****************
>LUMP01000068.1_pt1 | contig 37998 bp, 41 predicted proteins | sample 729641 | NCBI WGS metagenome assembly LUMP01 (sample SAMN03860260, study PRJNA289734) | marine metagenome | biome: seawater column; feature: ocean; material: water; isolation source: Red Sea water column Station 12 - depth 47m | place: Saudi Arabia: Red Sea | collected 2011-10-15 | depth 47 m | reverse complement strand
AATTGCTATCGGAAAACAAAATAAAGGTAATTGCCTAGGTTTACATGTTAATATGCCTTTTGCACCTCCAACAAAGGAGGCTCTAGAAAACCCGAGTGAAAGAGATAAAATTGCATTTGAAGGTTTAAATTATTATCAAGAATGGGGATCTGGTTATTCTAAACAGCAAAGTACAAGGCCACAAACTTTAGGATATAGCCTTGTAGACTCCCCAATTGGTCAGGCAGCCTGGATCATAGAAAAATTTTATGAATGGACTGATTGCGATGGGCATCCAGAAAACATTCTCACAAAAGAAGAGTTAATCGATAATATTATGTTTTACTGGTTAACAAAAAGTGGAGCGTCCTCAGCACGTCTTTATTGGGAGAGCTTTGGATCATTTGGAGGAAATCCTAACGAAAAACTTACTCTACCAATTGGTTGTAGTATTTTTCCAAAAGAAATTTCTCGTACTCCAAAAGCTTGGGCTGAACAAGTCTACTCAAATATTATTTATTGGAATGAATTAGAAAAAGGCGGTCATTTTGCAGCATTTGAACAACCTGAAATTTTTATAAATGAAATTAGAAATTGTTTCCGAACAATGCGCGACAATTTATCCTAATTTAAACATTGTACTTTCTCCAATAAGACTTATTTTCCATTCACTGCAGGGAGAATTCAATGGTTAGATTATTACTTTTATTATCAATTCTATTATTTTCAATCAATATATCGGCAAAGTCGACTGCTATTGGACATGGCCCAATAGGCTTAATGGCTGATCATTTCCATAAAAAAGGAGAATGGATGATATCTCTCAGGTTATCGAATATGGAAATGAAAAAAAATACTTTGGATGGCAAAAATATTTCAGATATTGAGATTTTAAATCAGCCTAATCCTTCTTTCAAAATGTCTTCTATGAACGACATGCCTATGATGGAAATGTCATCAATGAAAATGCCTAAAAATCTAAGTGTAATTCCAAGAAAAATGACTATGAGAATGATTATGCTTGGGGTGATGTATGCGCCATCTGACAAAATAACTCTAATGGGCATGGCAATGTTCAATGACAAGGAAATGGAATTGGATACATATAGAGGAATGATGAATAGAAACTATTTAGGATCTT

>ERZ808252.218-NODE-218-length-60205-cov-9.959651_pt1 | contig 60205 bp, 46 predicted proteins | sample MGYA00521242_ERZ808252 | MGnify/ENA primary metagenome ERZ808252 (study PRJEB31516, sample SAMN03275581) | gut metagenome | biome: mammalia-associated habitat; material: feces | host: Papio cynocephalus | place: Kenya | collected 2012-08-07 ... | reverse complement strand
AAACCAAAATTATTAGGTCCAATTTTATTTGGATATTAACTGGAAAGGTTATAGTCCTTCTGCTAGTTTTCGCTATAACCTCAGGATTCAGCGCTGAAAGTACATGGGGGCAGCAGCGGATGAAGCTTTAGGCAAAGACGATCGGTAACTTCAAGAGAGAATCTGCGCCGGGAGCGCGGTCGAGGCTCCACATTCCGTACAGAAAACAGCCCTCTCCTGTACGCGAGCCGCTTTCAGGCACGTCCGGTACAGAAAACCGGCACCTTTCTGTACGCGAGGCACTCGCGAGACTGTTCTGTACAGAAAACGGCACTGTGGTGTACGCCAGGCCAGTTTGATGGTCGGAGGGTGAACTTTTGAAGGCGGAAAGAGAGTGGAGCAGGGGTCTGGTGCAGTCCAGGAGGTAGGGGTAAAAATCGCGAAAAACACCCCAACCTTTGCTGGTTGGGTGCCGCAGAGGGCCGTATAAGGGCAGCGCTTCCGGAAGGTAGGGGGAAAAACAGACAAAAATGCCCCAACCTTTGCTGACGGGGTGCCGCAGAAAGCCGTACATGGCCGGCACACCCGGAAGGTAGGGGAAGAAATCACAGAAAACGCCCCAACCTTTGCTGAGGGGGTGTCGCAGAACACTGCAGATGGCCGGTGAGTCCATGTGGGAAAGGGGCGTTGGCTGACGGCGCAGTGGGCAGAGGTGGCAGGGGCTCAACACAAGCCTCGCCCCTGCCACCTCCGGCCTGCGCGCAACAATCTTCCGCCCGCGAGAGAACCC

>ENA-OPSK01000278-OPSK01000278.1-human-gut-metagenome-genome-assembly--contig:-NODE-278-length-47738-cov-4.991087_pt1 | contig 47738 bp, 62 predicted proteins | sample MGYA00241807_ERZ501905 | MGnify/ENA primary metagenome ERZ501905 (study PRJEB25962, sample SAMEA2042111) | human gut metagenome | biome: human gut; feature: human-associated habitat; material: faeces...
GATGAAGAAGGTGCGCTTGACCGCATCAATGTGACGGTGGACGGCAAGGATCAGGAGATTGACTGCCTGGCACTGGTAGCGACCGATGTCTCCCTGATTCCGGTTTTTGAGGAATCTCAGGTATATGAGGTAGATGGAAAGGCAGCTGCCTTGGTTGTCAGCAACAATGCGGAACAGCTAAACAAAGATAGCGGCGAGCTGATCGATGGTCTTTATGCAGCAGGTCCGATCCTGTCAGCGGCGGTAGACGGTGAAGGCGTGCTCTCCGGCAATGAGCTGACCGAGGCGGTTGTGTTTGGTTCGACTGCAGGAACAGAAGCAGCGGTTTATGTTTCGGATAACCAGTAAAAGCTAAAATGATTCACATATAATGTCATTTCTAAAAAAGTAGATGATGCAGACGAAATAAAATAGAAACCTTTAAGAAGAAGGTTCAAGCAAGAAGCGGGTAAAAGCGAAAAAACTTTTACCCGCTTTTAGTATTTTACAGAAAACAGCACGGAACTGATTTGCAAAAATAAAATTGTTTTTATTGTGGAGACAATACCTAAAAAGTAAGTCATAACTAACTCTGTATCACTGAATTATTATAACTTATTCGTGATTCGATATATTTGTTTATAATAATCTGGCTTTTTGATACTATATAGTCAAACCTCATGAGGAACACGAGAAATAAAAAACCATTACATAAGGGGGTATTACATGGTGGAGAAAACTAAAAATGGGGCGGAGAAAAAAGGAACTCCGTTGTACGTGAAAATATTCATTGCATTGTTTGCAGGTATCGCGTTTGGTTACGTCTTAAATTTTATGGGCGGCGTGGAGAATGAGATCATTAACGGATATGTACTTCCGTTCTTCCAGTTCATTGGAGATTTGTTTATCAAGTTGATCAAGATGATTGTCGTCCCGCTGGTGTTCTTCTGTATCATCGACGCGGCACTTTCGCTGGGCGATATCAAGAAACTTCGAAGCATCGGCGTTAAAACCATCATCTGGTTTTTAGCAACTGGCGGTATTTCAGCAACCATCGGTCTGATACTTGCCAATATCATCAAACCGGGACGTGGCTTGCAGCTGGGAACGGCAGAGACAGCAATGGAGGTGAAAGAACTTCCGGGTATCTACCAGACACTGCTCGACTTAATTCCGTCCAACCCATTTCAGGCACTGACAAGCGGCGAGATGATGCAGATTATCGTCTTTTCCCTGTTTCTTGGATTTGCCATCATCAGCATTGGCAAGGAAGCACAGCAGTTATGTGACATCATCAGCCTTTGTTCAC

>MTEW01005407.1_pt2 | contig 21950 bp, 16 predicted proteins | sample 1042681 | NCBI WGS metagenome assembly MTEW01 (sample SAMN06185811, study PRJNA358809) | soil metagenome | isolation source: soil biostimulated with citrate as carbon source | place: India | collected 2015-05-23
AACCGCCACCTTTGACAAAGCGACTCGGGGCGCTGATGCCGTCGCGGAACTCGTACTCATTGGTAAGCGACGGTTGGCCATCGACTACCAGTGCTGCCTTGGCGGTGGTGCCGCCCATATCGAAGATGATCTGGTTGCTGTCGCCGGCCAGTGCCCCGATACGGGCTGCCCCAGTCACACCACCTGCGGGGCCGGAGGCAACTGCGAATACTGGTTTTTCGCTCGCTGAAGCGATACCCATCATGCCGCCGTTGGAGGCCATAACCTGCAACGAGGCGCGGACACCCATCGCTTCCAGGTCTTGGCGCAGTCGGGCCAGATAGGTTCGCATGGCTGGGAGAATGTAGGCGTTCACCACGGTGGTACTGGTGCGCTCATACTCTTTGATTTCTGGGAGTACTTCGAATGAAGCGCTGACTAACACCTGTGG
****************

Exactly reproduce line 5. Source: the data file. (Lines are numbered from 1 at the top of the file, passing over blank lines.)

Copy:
>ENA-OPSK01000278-OPSK01000278.1-human-gut-metagenome-genome-assembly--contig:-NODE-278-length-47738-cov-4.991087_pt1 | contig 47738 bp, 62 predicted proteins | sample MGYA00241807_ERZ501905 | MGnify/ENA primary metagenome ERZ501905 (study PRJEB25962, sample SAMEA2042111) | human gut metagenome | biome: human gut; feature: human-associated habitat; material: faeces...